Home Salt Lake City Press Releases 2011 Hugh Clarence Ridgley Found Guilty in U.S. Federal Court

Hugh Clarence Ridgley Found Guilty in U.S. Federal Court

U.S. Attorney’s Office December 14, 2011
  • District of Montana (406) 657-6101

The United States Attorney’s Office announced that on December 14, 2011, in Great Falls, after a federal district court trial before U.S. District Judge Sam E. Haddon, HUGH CLARENCE RIDGLEY, a 24-year-old resident of Great Falls, was found guilty of two counts of robbery affecting commerce. Sentencing is set for April 2, 2011. He is currently detained.

On January 6, 2011, “XX”, a Havre pizza deliveryman called the Havre Police Department to report he had just been robbed. Earlier in the evening, a call had been placed to the pizza restaurant requesting two pizzas and a bottle of soda be delivered to an address in Havre. When “XX” arrived at the location, he saw two male individuals standing in the area and asked if they had ordered the pizzas/soda—they indicated they had placed the order. When “XX” walked up to the two males with the pizzas/soda, one of them asked “XX” for change, and the other showed “XX” a handgun and told “XX” he was being robbed.

The males then took the money from “XX’s” pocket and the pizzas and soda. The males then turned around and walked away. “XX” returned to his vehicle and called 911. When police officers arrived, “XX” described the clothing they were wearing and officers searched but were unable to locate the individuals. Officers did locate a receipt for the pizzas on the ground and took pictures of the footprints in the snow located around the receipt.

The money taken from “XX” was money that belonged to the pizza shop. The night that “XX” was robbed, the person who called in the order asked for change for a $100 bill. The pizza shop gave “XX” extra money for his “bank” to be able to provide change for the customer. “XX” normally takes out money from the pizza shop at the beginning of his shift and then returns the money when his shift is over. The money provided to “XX” is not his personal money or money for him to keep—it is the pizza shop’s money.

A Havre Police Department sergeant called a detective with the Great Falls Police Department and described the recent robbery of the pizza shop employee. The Great Falls Police Department detective indicated the robbery sounded similar to a robbery of a pizza shop deliveryman that had been committed in Great Falls by RIDGLEY and Christopher Lakey.

On January 8, 2011, RIDGLEY robbed “ZZ” at knife-point while “ZZ” was working as a pizza delivery driver in Great Falls.

ZZ” was followed by a white car. The white car stopped behind “ZZ’s” car when he stopped to deliver pizzas at a Great Falls residence. A man from the white car got out and started asking “ZZ” questions about the pizza shop like, “What time do you stop delivering?” and “What time does the pizza shop close?” “ZZ” began to answer the questions when RIDGLEY pulled out a folding knife with the blade exposed and pointed it at “ZZ.” RIDGLEY then demanded, “Give me your money.” After “ZZ” gave RIDGLEY the money from his right pocket, RIDGLEY ran back to the white car. “ZZ” briefly followed the white car to get the license plate number and called 911. “ZZ” later identified RIDGLEY as the robber from a photo lineup.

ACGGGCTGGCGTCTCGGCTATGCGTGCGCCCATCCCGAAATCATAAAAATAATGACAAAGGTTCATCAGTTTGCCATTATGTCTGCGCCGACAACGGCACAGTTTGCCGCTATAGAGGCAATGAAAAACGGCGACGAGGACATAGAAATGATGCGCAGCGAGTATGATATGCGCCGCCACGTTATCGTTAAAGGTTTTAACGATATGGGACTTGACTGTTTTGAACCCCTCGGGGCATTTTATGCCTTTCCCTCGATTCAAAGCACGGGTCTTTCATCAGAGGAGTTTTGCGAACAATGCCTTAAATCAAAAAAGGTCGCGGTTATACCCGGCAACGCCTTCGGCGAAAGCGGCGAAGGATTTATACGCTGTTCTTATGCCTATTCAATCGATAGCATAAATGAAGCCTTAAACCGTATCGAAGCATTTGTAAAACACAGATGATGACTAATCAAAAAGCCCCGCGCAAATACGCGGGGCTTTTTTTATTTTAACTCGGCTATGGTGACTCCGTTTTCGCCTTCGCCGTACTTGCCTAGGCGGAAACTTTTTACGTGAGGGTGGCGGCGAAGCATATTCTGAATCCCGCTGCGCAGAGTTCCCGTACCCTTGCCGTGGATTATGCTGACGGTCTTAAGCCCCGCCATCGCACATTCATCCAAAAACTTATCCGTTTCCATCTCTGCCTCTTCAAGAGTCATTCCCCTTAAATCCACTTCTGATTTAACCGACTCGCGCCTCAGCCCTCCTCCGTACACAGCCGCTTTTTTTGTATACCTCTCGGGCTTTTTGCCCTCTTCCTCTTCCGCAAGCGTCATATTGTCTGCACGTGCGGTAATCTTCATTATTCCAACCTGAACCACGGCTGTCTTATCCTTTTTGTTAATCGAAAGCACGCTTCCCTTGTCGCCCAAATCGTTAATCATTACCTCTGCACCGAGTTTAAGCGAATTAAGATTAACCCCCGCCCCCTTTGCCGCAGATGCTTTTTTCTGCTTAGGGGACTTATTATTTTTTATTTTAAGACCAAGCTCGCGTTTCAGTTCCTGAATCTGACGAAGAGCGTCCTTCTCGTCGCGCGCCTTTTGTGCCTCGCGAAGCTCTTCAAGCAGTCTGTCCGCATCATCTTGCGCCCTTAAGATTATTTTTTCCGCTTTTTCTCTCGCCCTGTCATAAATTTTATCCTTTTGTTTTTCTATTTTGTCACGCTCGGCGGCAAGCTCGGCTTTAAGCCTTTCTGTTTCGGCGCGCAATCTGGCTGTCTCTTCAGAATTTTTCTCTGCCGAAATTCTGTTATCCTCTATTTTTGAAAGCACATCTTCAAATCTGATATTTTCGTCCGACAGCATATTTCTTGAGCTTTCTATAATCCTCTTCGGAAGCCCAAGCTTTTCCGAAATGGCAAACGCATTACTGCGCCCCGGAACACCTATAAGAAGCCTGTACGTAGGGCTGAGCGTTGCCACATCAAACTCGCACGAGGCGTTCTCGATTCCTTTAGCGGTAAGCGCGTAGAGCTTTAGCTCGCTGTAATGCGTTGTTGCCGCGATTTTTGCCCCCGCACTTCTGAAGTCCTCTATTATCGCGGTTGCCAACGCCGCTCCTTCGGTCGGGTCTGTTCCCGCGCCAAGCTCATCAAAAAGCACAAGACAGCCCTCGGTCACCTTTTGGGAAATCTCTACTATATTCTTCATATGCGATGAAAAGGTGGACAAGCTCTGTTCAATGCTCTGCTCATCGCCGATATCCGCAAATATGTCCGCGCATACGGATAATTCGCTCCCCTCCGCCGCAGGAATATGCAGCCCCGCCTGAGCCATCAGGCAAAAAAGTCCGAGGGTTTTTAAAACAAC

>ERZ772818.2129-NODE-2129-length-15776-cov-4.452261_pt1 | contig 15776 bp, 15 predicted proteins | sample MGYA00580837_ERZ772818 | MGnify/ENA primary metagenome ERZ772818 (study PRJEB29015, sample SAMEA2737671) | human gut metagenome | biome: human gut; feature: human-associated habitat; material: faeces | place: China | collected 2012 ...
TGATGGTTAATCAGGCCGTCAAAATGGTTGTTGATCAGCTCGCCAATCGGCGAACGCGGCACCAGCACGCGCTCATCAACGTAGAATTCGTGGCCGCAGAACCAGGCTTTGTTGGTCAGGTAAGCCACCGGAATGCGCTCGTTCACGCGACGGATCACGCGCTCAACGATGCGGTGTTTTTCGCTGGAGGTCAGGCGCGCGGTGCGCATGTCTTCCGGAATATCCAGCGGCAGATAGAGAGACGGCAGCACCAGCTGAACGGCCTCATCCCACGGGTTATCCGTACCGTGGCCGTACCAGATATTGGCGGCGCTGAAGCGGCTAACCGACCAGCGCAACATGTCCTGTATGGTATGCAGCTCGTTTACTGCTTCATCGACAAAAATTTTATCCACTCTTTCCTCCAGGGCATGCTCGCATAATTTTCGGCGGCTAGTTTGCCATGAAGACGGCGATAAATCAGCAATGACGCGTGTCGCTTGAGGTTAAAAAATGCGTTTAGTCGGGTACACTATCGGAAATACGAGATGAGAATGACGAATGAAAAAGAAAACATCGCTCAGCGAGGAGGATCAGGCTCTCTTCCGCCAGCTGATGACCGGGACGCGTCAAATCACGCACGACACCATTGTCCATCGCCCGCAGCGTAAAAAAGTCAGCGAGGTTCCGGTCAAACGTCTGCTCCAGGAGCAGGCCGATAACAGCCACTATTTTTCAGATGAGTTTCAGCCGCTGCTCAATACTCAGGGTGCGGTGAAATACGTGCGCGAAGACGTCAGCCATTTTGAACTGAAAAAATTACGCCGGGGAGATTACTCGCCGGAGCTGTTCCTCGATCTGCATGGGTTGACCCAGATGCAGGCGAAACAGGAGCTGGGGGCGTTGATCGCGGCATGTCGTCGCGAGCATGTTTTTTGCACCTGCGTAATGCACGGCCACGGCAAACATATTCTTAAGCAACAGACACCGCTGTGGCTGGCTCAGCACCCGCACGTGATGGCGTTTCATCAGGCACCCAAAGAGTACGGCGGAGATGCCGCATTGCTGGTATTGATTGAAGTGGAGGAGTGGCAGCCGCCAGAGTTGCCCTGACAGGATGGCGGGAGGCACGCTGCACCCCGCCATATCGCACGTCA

ZZ” noted the white car’s license plate as it drove away with the pizza shop’s “bank.” The license plate came back to a Great Falls resident who had loaned the car to Lakey.

ZZ” described the robber as a Native American male between the ages of 18 and 23 years old. The robber wore a dark-colored hooded sweatshirt with the hood up. The robber also had some facial hair in the chin and mustache areas.

RIDGLEY took the “bank” provided by the pizza shop. The “bank” is used to make change for pizza delivery customers and is money that belongs to the pizza business, not the delivery driver.

Lakey was arrested the same day and police officers located a black and silver folding knife on Lakey’s person. The officers also found $20 on Lakey in the form of 10 $1 bills and two $5 bills.

When questioned, Lakey admitted to driving during the robbery. According to Lakey, RIDGLEY did the actual robbery of the delivery driver. Lakey was the driver and RIDGLEY was the passenger in the white car. Lakey stated that the delivery driver followed them for a time after the robbery. Lakey said the knife was his, but RIDGLEY handed him the money before they started running from the police. Lakey said that RIDGLEY was wearing a dark hoodie and had some facial hair.

While incarcerated, RIDGLEY told another inmate that he had robbed a pizza guy in Great Falls at knife point. RIDGLEY stated that he had to run through the snow to get away from the police. RIDGLEY told the other inmate that “Chris” was his partner. RIDGLEY blamed Chris for telling the police about the pizza guy robbery after Chris was apprehended.

Lakey pled guilty to federal charges and is awaiting sentencing.

Assistant U.S. Attorneys Paulette L. Stewart and Jessica A. Betley prosecuted the case for the United States.

RIDGLEY faces possible penalties of 20 years in prison, a $250,000 fine and five years’ supervised release.

The investigation was a cooperative effort between the Great Falls Police Department, the Federal Bureau of Investigation, and the Havre Police Department.